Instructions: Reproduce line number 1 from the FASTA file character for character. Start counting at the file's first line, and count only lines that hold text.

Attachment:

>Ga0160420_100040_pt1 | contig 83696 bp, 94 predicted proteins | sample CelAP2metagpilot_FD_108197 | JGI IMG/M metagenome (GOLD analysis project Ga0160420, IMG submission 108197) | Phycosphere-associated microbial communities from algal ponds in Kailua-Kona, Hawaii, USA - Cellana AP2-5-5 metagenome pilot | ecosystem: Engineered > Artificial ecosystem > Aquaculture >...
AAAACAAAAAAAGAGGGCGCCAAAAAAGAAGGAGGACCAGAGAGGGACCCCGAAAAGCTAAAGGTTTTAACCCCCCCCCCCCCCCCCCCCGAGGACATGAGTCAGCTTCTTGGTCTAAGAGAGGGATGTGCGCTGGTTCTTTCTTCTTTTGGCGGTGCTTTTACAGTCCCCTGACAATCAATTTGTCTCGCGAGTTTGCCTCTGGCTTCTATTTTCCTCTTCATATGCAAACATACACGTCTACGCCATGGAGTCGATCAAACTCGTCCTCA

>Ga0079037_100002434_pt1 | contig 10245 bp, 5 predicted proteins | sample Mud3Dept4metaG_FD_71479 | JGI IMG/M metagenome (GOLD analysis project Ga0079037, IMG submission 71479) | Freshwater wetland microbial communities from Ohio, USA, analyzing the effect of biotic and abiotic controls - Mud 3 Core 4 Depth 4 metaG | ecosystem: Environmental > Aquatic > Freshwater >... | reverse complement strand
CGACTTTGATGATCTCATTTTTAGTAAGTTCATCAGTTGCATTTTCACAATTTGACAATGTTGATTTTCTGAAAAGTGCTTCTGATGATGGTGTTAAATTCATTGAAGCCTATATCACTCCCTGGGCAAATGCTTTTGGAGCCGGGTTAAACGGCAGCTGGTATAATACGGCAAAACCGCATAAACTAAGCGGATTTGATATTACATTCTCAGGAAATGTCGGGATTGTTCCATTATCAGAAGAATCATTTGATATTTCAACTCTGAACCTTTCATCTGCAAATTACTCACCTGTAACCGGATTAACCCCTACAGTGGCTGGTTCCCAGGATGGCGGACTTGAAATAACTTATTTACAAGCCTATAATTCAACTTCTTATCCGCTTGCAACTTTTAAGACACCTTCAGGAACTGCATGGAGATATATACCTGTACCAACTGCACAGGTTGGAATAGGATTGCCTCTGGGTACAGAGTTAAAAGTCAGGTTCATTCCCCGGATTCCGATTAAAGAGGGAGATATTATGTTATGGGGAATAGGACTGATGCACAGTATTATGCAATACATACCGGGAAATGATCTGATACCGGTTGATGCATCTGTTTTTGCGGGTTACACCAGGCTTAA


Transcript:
>Ga0160420_100040_pt1 | contig 83696 bp, 94 predicted proteins | sample CelAP2metagpilot_FD_108197 | JGI IMG/M metagenome (GOLD analysis project Ga0160420, IMG submission 108197) | Phycosphere-associated microbial communities from algal ponds in Kailua-Kona, Hawaii, USA - Cellana AP2-5-5 metagenome pilot | ecosystem: Engineered > Artificial ecosystem > Aquaculture >...